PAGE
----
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The Democratic Strategist

Political Strategy for a Permanent Democratic Majority

Month: August 2013

Political Strategy Notes

Dem campaign workers and candidates, don’t miss Nathan L. Gonzales’s “6 Things Losing Candidates Say” at Roll Call’s ‘Rothenblog’
From Stephanie Condon’s CBS News post, “Majority oppose GOP plan to defund Obamacare, poll finds“: “A clear majority of Americans are opposed to the Republican-led effort to defund Obamacare, a new poll shows….Fifty-seven percent of Americans say they disapprove of the proposal to cut off funding as a way to stop the implementation of the Affordable Care Act, according to a new survey from the nonpartisan Kaiser Family Foundation.” More disturbing, “As many as 51 percent say they don’t have enough information about it to understand how it will impact them and their family, while as many as 44 percent either think the law has been repealed (8 percent), overturned by the Supreme Court (5 percent) or are unsure whether it remains the law (31 percent).”
Peter Mackin’s PBS News Hour report, “The Alternative American Dream: Inclusive Capitalism” provides an interesting update on worker ownership’s promise and pitfalls.
In a rare display of humility, Bill O’Reilly admitted that he was, gasp, wrong. According to Jack Mirkinson’s report at HuffPo: O’Reilly had complained that no Republicans had been invited to the event. In fact, many, including both living Republican presidents, John McCain, Jeb Bush and John Boehner had been asked to attend. All declined for various reasons….O’Reilly admitted that he had been wrong….”The mistake? Entirely on me,” he said. “I simply assumed … Republicans were excluded.”
Elsewhere in Republican punditland, “Fox News contributor Laura Ingraham chose to follow up a recording of Lewis’ call to Congress to both fix the Voting Rights Act and pass immigration reform with a gunshot sound effect. As Joan Walsh of Salon observed, even “[a]fter the assassinations of Medgar Evers, John F. Kennedy, Bobby Kennedy and Dr. King, after the gunning down of so many civil rights workers over the years, Ingraham thought it was funny, or clever, or provocative, to ‘symbolically’ cut off Lewis’ speech with the sound of a gun,” reports Sergio Munoz at Media Matters.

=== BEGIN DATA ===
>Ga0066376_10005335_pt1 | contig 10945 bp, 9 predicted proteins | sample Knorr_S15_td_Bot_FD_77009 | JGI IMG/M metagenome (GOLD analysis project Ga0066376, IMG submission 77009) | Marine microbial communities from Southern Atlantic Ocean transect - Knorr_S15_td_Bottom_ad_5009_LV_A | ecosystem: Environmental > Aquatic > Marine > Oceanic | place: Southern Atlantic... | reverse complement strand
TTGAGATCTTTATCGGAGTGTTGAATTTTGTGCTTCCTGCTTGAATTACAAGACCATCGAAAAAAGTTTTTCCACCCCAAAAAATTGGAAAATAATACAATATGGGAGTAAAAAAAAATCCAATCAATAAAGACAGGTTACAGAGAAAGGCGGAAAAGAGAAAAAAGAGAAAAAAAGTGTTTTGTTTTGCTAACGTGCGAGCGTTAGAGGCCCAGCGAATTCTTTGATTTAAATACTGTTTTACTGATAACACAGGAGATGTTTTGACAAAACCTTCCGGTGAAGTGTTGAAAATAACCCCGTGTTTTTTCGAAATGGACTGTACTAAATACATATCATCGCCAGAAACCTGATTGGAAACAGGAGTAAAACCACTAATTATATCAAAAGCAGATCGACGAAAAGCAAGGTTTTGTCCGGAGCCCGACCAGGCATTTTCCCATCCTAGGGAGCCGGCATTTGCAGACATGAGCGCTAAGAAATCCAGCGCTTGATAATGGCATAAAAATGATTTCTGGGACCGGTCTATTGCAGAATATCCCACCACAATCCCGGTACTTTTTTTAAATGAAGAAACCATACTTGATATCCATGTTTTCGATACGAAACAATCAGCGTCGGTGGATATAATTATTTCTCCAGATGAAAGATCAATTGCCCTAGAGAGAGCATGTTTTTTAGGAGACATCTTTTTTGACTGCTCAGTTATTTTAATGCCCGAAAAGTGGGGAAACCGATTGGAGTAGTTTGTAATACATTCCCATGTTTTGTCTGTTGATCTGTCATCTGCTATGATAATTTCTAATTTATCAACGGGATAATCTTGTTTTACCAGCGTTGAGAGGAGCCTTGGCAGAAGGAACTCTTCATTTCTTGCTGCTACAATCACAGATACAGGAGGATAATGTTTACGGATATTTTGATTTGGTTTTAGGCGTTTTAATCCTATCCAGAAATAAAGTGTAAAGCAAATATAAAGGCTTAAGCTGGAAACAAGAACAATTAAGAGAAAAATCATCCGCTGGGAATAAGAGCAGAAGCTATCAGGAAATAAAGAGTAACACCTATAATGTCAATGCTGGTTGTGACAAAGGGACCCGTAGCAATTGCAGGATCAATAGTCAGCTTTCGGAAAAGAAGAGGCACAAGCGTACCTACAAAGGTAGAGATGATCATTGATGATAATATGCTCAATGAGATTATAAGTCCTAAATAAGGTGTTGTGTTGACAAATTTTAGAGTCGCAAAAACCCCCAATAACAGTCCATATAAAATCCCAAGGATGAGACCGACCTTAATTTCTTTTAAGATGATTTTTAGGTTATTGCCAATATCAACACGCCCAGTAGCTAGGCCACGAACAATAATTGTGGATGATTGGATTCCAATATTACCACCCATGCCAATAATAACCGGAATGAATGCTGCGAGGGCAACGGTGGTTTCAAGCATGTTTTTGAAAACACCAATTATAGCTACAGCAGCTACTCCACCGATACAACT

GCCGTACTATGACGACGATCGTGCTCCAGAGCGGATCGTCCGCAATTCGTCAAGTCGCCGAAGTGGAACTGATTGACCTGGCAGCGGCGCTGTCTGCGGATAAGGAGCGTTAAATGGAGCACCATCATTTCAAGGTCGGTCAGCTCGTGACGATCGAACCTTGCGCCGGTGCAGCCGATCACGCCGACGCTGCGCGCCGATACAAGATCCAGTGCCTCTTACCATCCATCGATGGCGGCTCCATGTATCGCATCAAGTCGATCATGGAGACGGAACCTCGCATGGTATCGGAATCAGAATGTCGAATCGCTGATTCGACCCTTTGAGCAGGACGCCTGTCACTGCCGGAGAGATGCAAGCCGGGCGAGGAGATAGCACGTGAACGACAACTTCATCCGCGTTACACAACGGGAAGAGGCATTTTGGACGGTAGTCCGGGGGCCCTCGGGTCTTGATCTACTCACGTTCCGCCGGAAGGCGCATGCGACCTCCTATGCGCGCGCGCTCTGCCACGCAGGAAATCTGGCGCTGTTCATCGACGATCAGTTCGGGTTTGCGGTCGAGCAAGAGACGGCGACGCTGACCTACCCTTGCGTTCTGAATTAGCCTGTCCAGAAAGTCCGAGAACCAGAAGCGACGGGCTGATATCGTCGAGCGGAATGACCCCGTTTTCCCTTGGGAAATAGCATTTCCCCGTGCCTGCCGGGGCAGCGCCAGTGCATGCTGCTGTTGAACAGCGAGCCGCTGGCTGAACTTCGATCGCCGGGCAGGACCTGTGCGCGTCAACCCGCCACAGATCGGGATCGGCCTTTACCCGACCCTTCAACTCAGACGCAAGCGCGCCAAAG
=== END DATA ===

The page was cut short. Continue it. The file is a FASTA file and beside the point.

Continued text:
At Scholars Strategy Network, Theda Skocpol’s “Why Now is the Time to Build a Broad Citizen Movement for Green Energy Dividends” explores an interesting alternative to cap and trade.
Timothy Noah’s MSNBC post “Why business needs a stronger labor movement” ought to be of interest to thoughtful business leaders. As Noah notes, “The trouble with a capital-focused economy isn’t only that it’s bad for workers. It’s also, more broadly, bad for the economy. Capital’s current hogging of corporate income is doing very little to create actual prosperity, except for stockholders–and eventually it won’t create prosperity even for them…U.S. corporations are currently recording, on average, a profit margin of about 9%, which-except for the fourth quarter of 2011, when it reached 10% percent–is the highest that corporate profits have been in six decades…You would think the surge in profits would mean that Gross Domestic Product–the standard measure of prosperity-was expanding like gangbusters. But it isn’t. Second-quarter GDP growth is estimated at a paltry 1.7%–an improvement over the first quarter’s 1.1% but about half what it would be in a healthy economy.”
In “LGBT Advocates Move Immigration Reform Forward During August Recess” at Center for American Progress, Sharita Gruberg reports on an interesting example of different progressive movements agreeing “to work together to build support for two separate ballot questions last November–one allowing same-sex marriage in Maryland and the other allowing undocumented immigrants to pay in-state tuition at colleges and universities under certain circumstances.”
Re Tim Alberta’s National Journal post “Republican Lawmakers Retaliate Against Heritage Foundation,” keep up the great work guys.

GOP Morph into the Anti-Lincoln Party Now Complete

From MSNBC’s Politics Nation with Rev. Al Sharpton:

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Where King Stood, The Standard President Obama Must Meet

This article by Jesse Jackson is cross posted from Campaign for America’s Future